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The UK Supreme Court issued a key judgement on 5 Oct.[1] which clarifies the law relating to when directors of a UK company need to consider the interests of creditors.

The UK Companies Act 2006 enacted, for the first time, a partial codification of directors’ duties[2]. That codification was “partial” as the codified duties were expressly based on prior common law rules and equitable principles, and as those duties were to be interpreted and applied in the same way as the existing common law rules and equitable principles.

However, the codification did not deal with how, when and to what extent directors might owe duties to creditors of the company, or to consider their interests, though it expressly made it clear that the duty to promote the success of a company for the benefit of its members (i.e. shareholders) as a whole was “subject to any enactment or rule of law requiring directors, in certain circumstances, to consider or act in the interests of creditors …”[3].

Prior to the Supreme Court judgement, case law had suggested that directors owe duties in some circumstances (i.e. where a company is insolvent or on the verge of insolvency) to consider the interests of creditors as well as shareholders, and even that such a duty may be enforceable by creditors directly. There was also uncertainty as to how early that duty might arise when a company has some degree of actual or anticipated financial difficulty.

The Supreme Court’s judgement clarifies that the directors of a UK company are duty bound to consider the interests of creditors when: (a) the company is “insolvent or bordering on insolvency” or (b) where an actual insolvent liquidation or administration is probable. Where an actual insolvency or administration is not inevitable, the director’s duty to promote the success of a company for the benefit of its members as a whole will remain relevant, but the directors will need to balance the interests of creditors and shareholders and act accordingly. It was also clarified that (i) there was no duty to consider the interests of creditors (absent the circumstances above) if it is more likely than not that the company will at some point be unable to pay its debts as they fall due and (ii) there was a sliding scale in determining the priority of members’ as opposed to creditors’ interests, such that the worse the financial situation of a company is, in other words the more probable an insolvent liquidation or administration becomes, the more the directors should prioritise the interests of creditors over those of its members.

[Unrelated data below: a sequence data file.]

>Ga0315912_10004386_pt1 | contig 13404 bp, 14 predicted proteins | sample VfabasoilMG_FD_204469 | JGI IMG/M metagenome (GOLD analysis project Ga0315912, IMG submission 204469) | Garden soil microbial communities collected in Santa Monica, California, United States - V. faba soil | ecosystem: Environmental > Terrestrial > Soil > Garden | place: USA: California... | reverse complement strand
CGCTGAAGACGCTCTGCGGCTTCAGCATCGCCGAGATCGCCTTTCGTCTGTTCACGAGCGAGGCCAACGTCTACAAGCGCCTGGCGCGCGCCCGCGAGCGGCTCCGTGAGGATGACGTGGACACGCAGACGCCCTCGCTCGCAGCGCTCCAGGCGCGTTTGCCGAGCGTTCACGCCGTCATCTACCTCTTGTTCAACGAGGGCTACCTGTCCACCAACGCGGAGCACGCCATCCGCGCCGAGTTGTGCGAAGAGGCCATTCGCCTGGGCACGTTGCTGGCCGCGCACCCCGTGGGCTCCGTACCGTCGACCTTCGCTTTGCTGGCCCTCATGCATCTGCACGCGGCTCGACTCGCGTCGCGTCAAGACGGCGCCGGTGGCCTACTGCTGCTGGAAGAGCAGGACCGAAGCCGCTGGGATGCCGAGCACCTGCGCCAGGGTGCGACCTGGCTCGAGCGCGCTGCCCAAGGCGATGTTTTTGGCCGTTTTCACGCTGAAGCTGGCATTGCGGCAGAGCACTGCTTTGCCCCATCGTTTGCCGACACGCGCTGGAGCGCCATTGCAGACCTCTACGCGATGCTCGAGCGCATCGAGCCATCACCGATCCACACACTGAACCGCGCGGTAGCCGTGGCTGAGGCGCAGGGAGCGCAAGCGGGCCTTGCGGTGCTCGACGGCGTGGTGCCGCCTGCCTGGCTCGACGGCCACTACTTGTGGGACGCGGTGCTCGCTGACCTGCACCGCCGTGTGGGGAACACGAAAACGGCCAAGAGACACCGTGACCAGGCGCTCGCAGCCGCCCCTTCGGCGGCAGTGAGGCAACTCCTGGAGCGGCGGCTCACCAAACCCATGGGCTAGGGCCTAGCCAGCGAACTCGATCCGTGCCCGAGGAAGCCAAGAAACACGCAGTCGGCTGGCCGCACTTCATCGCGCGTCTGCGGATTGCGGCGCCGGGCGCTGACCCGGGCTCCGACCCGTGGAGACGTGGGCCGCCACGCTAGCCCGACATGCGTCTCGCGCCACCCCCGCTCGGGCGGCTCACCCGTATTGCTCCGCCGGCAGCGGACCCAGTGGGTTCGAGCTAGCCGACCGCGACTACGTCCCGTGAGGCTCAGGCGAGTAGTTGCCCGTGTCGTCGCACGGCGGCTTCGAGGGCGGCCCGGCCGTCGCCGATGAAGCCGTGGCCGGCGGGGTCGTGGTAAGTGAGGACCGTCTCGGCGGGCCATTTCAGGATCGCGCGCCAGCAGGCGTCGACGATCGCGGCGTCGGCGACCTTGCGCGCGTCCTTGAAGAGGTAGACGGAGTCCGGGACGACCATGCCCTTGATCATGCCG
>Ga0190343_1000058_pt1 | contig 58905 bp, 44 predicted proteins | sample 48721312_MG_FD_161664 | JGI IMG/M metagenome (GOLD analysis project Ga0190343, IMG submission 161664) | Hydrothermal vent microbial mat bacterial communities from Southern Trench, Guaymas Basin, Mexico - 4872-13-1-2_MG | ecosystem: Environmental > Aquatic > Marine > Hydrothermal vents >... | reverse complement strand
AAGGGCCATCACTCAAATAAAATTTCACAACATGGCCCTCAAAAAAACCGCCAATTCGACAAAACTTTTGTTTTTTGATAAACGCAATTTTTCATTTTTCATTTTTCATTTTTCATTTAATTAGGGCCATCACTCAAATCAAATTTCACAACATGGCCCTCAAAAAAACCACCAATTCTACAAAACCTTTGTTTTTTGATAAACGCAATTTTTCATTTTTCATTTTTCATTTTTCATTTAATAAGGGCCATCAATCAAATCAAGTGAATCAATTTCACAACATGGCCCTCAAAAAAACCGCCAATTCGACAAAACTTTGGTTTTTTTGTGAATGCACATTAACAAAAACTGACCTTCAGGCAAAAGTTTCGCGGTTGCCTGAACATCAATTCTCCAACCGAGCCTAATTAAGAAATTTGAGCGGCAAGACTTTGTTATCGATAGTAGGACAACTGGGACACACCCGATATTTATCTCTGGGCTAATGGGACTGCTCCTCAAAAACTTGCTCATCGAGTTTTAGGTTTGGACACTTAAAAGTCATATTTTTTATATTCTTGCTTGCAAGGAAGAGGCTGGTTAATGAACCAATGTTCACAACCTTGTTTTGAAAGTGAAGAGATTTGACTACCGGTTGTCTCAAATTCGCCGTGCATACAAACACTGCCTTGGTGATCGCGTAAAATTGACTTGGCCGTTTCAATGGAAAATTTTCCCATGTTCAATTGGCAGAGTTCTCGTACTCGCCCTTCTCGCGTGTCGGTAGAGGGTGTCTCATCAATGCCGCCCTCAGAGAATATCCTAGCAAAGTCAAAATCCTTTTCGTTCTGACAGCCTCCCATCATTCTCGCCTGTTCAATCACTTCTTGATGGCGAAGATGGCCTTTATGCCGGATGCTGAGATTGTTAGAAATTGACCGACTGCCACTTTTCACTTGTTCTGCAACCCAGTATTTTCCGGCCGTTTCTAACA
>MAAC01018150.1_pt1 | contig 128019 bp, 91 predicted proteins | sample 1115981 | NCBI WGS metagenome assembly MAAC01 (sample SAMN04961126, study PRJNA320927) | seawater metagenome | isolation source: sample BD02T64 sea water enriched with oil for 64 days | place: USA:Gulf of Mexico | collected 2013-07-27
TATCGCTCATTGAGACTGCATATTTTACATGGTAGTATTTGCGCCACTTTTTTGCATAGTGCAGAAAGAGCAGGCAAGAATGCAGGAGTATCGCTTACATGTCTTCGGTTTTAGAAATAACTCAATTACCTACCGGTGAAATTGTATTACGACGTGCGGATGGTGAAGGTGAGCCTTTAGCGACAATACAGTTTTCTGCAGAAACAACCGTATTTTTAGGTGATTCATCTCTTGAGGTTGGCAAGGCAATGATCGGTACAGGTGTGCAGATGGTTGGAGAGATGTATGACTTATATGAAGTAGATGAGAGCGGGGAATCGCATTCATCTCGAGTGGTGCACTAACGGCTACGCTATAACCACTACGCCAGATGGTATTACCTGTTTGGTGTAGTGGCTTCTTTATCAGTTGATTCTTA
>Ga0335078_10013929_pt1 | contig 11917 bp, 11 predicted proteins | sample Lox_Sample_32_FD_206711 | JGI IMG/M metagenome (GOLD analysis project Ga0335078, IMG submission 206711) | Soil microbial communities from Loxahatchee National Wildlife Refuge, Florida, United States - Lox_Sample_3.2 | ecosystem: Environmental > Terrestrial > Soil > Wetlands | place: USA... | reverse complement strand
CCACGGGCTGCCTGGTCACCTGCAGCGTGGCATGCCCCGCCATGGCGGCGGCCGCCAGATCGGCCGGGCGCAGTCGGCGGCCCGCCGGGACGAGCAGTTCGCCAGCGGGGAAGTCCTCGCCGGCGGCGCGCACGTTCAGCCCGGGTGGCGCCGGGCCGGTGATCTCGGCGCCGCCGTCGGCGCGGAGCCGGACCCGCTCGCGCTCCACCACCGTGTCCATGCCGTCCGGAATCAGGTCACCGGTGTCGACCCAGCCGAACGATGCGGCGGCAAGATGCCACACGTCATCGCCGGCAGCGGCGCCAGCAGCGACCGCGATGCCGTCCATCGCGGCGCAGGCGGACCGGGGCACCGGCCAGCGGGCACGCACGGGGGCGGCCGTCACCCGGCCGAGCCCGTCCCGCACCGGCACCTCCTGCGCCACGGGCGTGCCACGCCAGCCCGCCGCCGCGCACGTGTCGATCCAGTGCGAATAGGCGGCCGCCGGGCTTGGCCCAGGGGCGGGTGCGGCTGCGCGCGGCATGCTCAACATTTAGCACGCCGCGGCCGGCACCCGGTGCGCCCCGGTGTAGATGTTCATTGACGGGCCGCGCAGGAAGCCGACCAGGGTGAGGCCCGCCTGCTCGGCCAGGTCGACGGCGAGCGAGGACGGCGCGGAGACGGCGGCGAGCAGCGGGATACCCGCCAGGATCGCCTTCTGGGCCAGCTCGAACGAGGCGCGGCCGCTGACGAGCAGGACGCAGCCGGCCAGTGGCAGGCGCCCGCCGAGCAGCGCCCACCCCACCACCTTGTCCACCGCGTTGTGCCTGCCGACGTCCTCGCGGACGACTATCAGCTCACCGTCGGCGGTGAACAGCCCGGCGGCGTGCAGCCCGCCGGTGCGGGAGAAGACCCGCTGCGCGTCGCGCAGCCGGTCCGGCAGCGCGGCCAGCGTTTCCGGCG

Finally, it was confirmed that there was no separate “creditor duty” imposed on directors, the core duty remains a duty to act in good faith in the interests of the company, but in the circumstances described above the directors must consider the interests of creditors along with those of members. It therefore follows that the duty is owed (where it is owed at all) in respect of creditors generally and not to them individually (or as a sub-class), and that the duty is owed to the company and cannot, other than through a liquidator or administrator, be enforced by the creditors directly.

For managers holding debt instruments of a UK company, the directors will not usually be bound to specifically consider your interests save where the company is insolvent or bordering on insolvency, or where such event is probable. However, in those circumstances, the personal nature of (and personal liability attaching to) director’s duties should weigh on the minds of directors, and managers should not be shy in reminding them of that accordingly where circumstances warrant it. In particular, where this duty does arise, it will bear on the director’s consideration of whether they should authorise or recommend the payment of a dividend (even when the accounts show sufficient distributable reserves).

Authored by Jim McNally.

If you have any questions concerning this Alert, please contact your attorney at Schulte Roth & Zabel or the author.


[1] UKSC 2019/0046 (BTI 2014 LLC v. Sequana SA)

[2] Chapter 2, Companies Act 2006.

[3] Companies Act 2006, s.172(3).


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